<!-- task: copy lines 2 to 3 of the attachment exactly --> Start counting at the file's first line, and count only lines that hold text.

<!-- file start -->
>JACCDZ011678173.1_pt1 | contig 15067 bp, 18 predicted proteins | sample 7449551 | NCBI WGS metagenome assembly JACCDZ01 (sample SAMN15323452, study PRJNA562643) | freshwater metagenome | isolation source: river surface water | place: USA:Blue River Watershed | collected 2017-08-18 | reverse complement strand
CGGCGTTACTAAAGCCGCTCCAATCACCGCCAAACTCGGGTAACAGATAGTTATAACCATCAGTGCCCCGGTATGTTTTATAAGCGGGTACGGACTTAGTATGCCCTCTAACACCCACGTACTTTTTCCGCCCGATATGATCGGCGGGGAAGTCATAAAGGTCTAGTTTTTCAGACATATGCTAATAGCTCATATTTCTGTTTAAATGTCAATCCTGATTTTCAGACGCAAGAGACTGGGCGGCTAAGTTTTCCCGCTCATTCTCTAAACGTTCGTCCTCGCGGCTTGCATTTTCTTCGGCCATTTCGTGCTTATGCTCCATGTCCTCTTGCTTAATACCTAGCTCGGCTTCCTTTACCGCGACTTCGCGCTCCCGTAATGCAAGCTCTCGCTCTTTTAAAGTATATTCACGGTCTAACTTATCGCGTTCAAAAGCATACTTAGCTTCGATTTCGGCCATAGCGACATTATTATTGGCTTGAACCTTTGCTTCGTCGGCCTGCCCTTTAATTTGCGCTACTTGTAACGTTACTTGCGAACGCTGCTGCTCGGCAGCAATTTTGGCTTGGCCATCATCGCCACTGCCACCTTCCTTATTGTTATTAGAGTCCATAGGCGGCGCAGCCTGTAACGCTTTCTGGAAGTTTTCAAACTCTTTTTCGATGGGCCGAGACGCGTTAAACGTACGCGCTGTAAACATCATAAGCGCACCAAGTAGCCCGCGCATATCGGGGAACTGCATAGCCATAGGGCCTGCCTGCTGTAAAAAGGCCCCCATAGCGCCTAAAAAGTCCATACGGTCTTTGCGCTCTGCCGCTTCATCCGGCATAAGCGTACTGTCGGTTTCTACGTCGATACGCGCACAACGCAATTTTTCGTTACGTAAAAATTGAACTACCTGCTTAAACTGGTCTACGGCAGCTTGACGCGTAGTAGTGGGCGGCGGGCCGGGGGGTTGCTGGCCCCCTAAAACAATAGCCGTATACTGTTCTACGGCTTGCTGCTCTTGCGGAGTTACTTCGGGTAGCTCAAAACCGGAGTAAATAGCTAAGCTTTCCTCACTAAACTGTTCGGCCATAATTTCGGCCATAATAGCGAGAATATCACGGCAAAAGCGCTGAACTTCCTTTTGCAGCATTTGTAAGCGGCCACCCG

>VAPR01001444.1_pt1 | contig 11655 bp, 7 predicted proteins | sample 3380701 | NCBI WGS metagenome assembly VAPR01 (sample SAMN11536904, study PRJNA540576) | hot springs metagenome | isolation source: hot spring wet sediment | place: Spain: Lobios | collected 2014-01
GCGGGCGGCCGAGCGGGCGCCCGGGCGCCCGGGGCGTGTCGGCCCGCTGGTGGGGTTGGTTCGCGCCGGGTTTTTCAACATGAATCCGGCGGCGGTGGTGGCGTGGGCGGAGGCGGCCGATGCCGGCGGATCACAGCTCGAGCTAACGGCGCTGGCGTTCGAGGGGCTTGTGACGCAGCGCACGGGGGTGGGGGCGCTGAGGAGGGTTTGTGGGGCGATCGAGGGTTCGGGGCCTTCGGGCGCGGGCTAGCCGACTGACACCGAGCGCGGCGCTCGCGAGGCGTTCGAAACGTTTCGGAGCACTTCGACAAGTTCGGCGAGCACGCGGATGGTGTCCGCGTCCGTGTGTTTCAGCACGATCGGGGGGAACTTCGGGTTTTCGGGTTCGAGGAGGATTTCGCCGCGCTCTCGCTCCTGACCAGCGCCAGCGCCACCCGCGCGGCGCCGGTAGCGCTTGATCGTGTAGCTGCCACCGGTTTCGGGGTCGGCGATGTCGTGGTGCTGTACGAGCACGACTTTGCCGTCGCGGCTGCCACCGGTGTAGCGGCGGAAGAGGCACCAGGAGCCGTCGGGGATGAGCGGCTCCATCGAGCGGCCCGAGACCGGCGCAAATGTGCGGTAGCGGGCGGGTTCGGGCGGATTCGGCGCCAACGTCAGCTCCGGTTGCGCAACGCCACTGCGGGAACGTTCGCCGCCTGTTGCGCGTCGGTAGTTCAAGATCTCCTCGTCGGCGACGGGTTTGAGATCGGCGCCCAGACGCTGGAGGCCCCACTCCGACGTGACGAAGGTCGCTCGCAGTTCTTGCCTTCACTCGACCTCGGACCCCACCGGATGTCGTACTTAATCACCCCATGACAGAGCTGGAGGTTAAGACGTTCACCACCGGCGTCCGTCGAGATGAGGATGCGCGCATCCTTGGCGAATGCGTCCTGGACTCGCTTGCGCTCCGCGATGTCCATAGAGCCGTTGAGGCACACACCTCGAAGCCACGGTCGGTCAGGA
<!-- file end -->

CGGCGTTACTAAAGCCGCTCCAATCACCGCCAAACTCGGGTAACAGATAGTTATAACCATCAGTGCCCCGGTATGTTTTATAAGCGGGTACGGACTTAGTATGCCCTCTAACACCCACGTACTTTTTCCGCCCGATATGATCGGCGGGGAAGTCATAAAGGTCTAGTTTTTCAGACATATGCTAATAGCTCATATTTCTGTTTAAATGTCAATCCTGATTTTCAGACGCAAGAGACTGGGCGGCTAAGTTTTCCCGCTCATTCTCTAAACGTTCGTCCTCGCGGCTTGCATTTTCTTCGGCCATTTCGTGCTTATGCTCCATGTCCTCTTGCTTAATACCTAGCTCGGCTTCCTTTACCGCGACTTCGCGCTCCCGTAATGCAAGCTCTCGCTCTTTTAAAGTATATTCACGGTCTAACTTATCGCGTTCAAAAGCATACTTAGCTTCGATTTCGGCCATAGCGACATTATTATTGGCTTGAACCTTTGCTTCGTCGGCCTGCCCTTTAATTTGCGCTACTTGTAACGTTACTTGCGAACGCTGCTGCTCGGCAGCAATTTTGGCTTGGCCATCATCGCCACTGCCACCTTCCTTATTGTTATTAGAGTCCATAGGCGGCGCAGCCTGTAACGCTTTCTGGAAGTTTTCAAACTCTTTTTCGATGGGCCGAGACGCGTTAAACGTACGCGCTGTAAACATCATAAGCGCACCAAGTAGCCCGCGCATATCGGGGAACTGCATAGCCATAGGGCCTGCCTGCTGTAAAAAGGCCCCCATAGCGCCTAAAAAGTCCATACGGTCTTTGCGCTCTGCCGCTTCATCCGGCATAAGCGTACTGTCGGTTTCTACGTCGATACGCGCACAACGCAATTTTTCGTTACGTAAAAATTGAACTACCTGCTTAAACTGGTCTACGGCAGCTTGACGCGTAGTAGTGGGCGGCGGGCCGGGGGGTTGCTGGCCCCCTAAAACAATAGCCGTATACTGTTCTACGGCTTGCTGCTCTTGCGGAGTTACTTCGGGTAGCTCAAAACCGGAGTAAATAGCTAAGCTTTCCTCACTAAACTGTTCGGCCATAATTTCGGCCATAATAGCGAGAATATCACGGCAAAAGCGCTGAACTTCCTTTTGCAGCATTTGTAAGCGGCCACCCG

>VAPR01001444.1_pt1 | contig 11655 bp, 7 predicted proteins | sample 3380701 | NCBI WGS metagenome assembly VAPR01 (sample SAMN11536904, study PRJNA540576) | hot springs metagenome | isolation source: hot spring wet sediment | place: Spain: Lobios | collected 2014-01